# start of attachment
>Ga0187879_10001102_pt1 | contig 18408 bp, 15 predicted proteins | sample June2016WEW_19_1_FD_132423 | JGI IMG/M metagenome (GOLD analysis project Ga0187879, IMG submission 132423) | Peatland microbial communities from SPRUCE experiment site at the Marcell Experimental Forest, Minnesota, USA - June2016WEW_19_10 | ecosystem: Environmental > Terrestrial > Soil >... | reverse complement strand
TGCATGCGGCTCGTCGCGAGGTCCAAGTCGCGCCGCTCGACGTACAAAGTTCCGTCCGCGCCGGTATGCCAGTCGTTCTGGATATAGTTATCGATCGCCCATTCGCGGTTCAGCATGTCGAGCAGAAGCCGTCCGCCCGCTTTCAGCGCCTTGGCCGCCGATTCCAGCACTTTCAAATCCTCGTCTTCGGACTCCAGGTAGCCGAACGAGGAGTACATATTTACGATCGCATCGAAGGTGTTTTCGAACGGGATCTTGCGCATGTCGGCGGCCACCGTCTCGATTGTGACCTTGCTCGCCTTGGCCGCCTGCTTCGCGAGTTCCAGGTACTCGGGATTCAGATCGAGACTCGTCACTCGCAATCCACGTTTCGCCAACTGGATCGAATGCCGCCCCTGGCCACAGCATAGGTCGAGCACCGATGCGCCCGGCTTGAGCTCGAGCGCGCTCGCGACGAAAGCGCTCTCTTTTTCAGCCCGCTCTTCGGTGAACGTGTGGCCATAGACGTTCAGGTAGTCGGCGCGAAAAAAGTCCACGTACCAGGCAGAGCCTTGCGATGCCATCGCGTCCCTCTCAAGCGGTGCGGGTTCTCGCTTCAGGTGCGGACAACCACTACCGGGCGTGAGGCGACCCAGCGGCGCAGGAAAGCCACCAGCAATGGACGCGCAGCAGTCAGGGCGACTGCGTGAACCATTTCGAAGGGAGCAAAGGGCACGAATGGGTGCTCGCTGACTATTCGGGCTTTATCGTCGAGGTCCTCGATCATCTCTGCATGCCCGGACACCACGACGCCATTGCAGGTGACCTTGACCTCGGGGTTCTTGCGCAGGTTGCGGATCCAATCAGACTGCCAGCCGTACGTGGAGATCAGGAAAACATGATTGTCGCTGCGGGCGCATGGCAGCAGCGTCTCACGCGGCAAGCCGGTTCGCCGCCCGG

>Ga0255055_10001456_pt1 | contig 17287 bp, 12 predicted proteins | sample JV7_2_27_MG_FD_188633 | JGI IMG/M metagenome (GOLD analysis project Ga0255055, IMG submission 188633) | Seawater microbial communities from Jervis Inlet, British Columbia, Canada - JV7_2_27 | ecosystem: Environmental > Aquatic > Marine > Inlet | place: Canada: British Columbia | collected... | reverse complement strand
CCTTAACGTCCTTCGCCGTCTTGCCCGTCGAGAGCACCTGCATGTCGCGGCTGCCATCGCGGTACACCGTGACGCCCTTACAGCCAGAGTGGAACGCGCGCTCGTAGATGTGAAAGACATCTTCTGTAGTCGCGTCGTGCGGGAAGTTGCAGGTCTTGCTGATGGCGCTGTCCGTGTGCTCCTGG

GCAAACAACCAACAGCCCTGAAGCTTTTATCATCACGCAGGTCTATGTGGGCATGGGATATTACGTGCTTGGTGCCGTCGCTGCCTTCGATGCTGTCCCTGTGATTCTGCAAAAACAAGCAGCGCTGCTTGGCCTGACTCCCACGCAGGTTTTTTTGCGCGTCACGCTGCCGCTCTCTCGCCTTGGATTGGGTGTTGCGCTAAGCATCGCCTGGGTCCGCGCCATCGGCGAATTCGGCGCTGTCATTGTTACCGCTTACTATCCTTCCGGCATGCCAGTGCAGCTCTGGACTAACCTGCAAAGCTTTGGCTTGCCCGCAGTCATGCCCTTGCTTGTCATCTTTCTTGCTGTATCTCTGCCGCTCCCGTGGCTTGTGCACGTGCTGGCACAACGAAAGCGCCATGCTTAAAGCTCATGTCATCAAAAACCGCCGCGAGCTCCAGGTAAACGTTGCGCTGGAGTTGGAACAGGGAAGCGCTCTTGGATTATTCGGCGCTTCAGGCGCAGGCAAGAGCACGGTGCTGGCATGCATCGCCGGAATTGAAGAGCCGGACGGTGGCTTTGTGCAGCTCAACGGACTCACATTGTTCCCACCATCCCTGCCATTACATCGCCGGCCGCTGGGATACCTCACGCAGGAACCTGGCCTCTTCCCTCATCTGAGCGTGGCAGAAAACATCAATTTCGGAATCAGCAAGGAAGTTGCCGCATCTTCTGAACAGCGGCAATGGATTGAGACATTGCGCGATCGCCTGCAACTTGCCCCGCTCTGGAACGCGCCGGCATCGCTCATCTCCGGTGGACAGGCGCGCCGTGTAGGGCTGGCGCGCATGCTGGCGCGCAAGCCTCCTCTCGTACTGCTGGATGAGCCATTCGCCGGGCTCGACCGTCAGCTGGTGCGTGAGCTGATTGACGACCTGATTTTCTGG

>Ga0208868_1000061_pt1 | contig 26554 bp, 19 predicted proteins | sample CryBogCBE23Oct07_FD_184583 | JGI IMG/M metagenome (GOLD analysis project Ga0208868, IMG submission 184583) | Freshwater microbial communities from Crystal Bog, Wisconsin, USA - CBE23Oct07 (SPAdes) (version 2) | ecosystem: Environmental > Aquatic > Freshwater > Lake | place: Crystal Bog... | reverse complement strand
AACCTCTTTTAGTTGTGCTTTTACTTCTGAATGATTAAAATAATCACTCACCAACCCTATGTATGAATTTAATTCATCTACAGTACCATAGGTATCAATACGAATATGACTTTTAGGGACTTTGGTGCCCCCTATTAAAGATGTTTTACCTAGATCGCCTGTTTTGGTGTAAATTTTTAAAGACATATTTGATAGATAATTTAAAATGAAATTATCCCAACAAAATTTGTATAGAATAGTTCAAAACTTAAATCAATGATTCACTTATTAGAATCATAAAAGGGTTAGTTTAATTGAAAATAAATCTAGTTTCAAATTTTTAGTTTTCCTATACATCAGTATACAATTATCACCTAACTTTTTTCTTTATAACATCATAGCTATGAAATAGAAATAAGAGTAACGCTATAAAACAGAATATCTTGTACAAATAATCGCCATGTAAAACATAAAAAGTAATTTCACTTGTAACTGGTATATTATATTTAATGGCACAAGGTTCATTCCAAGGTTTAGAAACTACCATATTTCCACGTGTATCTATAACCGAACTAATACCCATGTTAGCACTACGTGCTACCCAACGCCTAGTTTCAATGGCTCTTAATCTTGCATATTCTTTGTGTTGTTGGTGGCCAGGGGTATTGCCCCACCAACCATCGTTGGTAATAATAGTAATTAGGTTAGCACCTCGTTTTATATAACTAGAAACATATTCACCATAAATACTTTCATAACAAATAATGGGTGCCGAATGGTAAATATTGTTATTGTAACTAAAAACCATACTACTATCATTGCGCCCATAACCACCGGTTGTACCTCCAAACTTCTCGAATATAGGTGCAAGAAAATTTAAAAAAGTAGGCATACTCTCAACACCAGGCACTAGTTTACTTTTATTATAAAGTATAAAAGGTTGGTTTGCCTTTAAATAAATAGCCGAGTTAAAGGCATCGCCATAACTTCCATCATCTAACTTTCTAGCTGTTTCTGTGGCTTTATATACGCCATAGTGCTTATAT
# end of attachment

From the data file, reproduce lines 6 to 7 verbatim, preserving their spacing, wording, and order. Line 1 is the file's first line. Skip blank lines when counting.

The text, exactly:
>Ga0208868_1000061_pt1 | contig 26554 bp, 19 predicted proteins | sample CryBogCBE23Oct07_FD_184583 | JGI IMG/M metagenome (GOLD analysis project Ga0208868, IMG submission 184583) | Freshwater microbial communities from Crystal Bog, Wisconsin, USA - CBE23Oct07 (SPAdes) (version 2) | ecosystem: Environmental > Aquatic > Freshwater > Lake | place: Crystal Bog... | reverse complement strand
AACCTCTTTTAGTTGTGCTTTTACTTCTGAATGATTAAAATAATCACTCACCAACCCTATGTATGAATTTAATTCATCTACAGTACCATAGGTATCAATACGAATATGACTTTTAGGGACTTTGGTGCCCCCTATTAAAGATGTTTTACCTAGATCGCCTGTTTTGGTGTAAATTTTTAAAGACATATTTGATAGATAATTTAAAATGAAATTATCCCAACAAAATTTGTATAGAATAGTTCAAAACTTAAATCAATGATTCACTTATTAGAATCATAAAAGGGTTAGTTTAATTGAAAATAAATCTAGTTTCAAATTTTTAGTTTTCCTATACATCAGTATACAATTATCACCTAACTTTTTTCTTTATAACATCATAGCTATGAAATAGAAATAAGAGTAACGCTATAAAACAGAATATCTTGTACAAATAATCGCCATGTAAAACATAAAAAGTAATTTCACTTGTAACTGGTATATTATATTTAATGGCACAAGGTTCATTCCAAGGTTTAGAAACTACCATATTTCCACGTGTATCTATAACCGAACTAATACCCATGTTAGCACTACGTGCTACCCAACGCCTAGTTTCAATGGCTCTTAATCTTGCATATTCTTTGTGTTGTTGGTGGCCAGGGGTATTGCCCCACCAACCATCGTTGGTAATAATAGTAATTAGGTTAGCACCTCGTTTTATATAACTAGAAACATATTCACCATAAATACTTTCATAACAAATAATGGGTGCCGAATGGTAAATATTGTTATTGTAACTAAAAACCATACTACTATCATTGCGCCCATAACCACCGGTTGTACCTCCAAACTTCTCGAATATAGGTGCAAGAAAATTTAAAAAAGTAGGCATACTCTCAACACCAGGCACTAGTTTACTTTTATTATAAAGTATAAAAGGTTGGTTTGCCTTTAAATAAATAGCCGAGTTAAAGGCATCGCCATAACTTCCATCATCTAACTTTCTAGCTGTTTCTGTGGCTTTATATACGCCATAGTGCTTATAT